This archive includes a 6.5-rc3 kernel and Gentoo Linux userspace configured for RISC-V to enable development and testing of RVV optimizations to OSS projects.
This setup has been tested with qemu-8.0.3. To boot the VM simply run:
There are two accounts available on the system, root and negge. Both have the same password: rise
At boot, the VM starts sshd on port 22. The start.sh script includes a setting to map host port 10000 to VM port 22. You can ssh in with the user account:
$ ssh -p 10000 negge@localhost
This machine has the latest developer tools installed. The following packages are built for RISC-V and available to use:
Testing RISC-V Extensions
There are two programs in the negge user directory:
$ ls test
hwcap hwcap.c testrvv testrvv.as testrvv.o
hwcapprogram tests that the 'V' bit is set by getauxval(AT_HWCAP)
testrvvprogram executes the vsetvli instruction and returns
These can be used to confirm that the 6.5-rc3 kernel is properly built with CONFIG_RISCV_ISA_V=y and CONFIG_RISCV_ISA_V_DEFAULT_ENABLE=y.
It is possible to use qemu-binfmt to mount and run the system in a chroot. This has the advantage of using the host kernel and MMU and is significantly faster.
As root, configure and start the qemu-binfmt service. You can confirm this is done correctly with:
$ cat /proc/sys/fs/binfmt_misc/qemu-riscv64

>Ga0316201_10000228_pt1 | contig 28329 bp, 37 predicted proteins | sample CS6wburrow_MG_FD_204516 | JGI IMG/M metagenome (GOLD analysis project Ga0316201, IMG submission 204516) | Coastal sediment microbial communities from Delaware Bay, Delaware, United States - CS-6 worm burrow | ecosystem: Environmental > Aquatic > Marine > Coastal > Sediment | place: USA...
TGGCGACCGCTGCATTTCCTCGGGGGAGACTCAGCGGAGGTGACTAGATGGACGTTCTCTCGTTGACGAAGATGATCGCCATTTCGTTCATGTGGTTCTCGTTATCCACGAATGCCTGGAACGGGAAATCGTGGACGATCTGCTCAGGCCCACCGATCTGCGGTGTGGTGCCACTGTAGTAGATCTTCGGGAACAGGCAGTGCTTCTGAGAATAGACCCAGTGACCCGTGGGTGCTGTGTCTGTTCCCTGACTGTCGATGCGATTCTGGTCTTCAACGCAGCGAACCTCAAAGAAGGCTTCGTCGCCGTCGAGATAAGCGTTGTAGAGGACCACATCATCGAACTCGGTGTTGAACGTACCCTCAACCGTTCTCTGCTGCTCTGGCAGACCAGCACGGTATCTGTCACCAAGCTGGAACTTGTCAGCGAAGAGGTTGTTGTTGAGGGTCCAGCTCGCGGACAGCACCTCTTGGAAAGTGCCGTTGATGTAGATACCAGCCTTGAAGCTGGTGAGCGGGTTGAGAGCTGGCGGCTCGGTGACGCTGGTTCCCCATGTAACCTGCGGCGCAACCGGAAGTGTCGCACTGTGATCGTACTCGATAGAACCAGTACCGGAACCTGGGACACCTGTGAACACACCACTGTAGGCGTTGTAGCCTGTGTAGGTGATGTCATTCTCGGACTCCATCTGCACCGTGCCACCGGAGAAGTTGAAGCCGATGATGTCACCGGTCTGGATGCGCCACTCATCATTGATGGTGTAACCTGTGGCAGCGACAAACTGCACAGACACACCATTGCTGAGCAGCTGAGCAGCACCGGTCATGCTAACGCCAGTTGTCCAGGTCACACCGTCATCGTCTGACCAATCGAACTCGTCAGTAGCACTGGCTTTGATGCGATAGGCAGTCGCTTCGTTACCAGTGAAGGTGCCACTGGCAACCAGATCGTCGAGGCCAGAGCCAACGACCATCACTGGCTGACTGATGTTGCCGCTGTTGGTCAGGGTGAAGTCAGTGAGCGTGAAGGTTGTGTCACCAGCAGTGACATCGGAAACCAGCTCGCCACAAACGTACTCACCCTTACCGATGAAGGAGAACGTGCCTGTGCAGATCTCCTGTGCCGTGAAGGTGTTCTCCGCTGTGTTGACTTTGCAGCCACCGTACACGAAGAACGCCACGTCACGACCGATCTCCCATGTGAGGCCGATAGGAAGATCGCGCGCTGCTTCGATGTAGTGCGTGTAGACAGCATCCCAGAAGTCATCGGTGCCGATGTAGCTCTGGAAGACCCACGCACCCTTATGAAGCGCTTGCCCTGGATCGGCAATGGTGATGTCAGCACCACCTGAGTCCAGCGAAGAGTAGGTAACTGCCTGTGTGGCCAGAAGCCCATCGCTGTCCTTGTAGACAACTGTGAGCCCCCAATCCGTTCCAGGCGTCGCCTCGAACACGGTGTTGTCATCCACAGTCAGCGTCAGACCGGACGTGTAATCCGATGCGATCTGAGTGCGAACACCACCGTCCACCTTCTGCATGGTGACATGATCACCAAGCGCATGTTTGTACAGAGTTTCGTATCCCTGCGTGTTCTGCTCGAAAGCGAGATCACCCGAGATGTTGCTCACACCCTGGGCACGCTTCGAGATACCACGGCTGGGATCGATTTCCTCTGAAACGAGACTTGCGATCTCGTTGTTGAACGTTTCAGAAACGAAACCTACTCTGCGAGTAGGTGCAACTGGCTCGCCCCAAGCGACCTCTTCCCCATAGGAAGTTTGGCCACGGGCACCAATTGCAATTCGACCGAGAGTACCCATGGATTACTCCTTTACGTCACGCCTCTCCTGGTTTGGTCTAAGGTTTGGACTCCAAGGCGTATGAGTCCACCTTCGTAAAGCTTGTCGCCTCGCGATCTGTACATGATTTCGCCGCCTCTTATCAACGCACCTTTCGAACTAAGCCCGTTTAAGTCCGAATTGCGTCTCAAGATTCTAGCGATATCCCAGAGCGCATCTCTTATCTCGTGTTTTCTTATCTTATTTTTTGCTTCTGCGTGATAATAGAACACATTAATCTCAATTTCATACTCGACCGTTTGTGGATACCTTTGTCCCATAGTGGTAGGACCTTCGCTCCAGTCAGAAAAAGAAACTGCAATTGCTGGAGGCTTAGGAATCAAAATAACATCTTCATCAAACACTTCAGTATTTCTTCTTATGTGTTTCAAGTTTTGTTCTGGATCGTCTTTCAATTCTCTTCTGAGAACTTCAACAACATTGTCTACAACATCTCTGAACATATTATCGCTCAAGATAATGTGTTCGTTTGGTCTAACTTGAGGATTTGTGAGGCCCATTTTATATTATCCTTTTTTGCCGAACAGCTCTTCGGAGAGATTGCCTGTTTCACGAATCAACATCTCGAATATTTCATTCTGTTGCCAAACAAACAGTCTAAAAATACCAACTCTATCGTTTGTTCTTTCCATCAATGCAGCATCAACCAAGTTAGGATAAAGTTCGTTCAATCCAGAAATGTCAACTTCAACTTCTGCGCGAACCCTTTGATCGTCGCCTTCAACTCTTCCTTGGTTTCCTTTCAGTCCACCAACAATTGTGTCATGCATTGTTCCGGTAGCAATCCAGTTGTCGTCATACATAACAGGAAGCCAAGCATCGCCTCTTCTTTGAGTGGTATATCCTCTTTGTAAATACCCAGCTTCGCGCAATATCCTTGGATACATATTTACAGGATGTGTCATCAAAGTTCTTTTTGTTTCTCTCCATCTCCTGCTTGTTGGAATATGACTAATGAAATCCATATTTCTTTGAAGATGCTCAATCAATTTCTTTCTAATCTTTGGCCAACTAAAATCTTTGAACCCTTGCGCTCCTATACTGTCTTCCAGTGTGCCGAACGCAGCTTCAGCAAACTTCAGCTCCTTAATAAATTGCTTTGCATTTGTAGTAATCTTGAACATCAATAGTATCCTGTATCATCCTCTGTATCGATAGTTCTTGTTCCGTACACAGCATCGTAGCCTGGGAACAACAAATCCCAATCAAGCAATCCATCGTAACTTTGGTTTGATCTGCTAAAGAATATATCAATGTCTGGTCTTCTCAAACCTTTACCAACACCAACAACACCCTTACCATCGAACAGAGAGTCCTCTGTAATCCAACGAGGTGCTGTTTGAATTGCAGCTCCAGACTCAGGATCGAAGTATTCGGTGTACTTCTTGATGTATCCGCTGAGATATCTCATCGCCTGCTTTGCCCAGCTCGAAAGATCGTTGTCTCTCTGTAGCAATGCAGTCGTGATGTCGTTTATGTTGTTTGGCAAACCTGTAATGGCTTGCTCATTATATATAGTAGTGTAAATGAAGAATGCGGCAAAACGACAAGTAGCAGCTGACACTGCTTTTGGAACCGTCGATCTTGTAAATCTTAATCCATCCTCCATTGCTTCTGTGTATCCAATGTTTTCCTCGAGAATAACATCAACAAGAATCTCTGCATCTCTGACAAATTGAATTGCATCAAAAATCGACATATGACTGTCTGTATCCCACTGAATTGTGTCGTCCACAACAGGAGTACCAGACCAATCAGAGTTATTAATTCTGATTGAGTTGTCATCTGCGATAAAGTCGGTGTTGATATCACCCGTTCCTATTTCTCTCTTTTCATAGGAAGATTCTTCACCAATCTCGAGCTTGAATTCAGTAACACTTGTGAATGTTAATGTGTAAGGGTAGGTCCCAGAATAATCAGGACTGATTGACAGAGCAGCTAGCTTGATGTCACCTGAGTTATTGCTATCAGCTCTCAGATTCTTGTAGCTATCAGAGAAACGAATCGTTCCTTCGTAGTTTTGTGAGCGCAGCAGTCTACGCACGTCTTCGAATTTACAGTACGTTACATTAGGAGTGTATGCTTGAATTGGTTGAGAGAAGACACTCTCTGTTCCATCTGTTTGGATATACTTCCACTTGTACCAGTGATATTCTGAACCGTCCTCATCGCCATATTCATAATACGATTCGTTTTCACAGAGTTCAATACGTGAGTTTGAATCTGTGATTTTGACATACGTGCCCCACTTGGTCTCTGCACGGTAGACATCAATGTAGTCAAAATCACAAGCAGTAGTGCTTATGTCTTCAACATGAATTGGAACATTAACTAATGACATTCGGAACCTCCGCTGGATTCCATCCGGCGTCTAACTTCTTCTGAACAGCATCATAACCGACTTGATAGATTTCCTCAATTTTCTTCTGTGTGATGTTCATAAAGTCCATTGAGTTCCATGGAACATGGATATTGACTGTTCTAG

The VM already contains a staticly compiled x86_64 QEMU user binary with the patch from  backported to qemu-8.0.3 at:
To create the chroot, run the following commands as root:
mount -o loop,offset=1048576 gentoo.img /mnt/gentoo
cp /etc/resolv.conf /mnt/gentoo/etc
mount --bind /proc /mnt/gentoo/proc
mount --bind /sys /mnt/gentoo/sys
mount --bind /dev /mnt/gentoo/dev
mount --bind /dev/pts /mnt/gentoo/dev/pts
mount --bind /dev/shm /mnt/gentoo/dev/shm
You can enter the chroot with:
chroot /mnt/gentoo /bin/bash
env-update && source /etc/profile
Using the chroot is recommend for building and installing new packages into the VM with the emerge command.
Note, there are some differences between a qemu-user chroot and qemu-system
- The host kernel is still x86_64 so /proc/cpuinfo will not show the RISC-V ISA extensions
- Process concurrency is handled by the host kernel
For this reason it is recommended to develop and test RVV optimizations in the emulated VM.